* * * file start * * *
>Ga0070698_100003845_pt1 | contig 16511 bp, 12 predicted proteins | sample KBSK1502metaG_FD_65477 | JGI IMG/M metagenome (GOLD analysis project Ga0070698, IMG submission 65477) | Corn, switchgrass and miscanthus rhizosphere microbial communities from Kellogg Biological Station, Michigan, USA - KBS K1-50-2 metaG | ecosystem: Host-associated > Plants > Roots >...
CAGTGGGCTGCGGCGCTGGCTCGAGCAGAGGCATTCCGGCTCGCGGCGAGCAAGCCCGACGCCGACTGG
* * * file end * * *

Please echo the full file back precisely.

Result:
>Ga0070698_100003845_pt1 | contig 16511 bp, 12 predicted proteins | sample KBSK1502metaG_FD_65477 | JGI IMG/M metagenome (GOLD analysis project Ga0070698, IMG submission 65477) | Corn, switchgrass and miscanthus rhizosphere microbial communities from Kellogg Biological Station, Michigan, USA - KBS K1-50-2 metaG | ecosystem: Host-associated > Plants > Roots >...
CAGTGGGCTGCGGCGCTGGCTCGAGCAGAGGCATTCCGGCTCGCGGCGAGCAAGCCCGACGCCGACTGG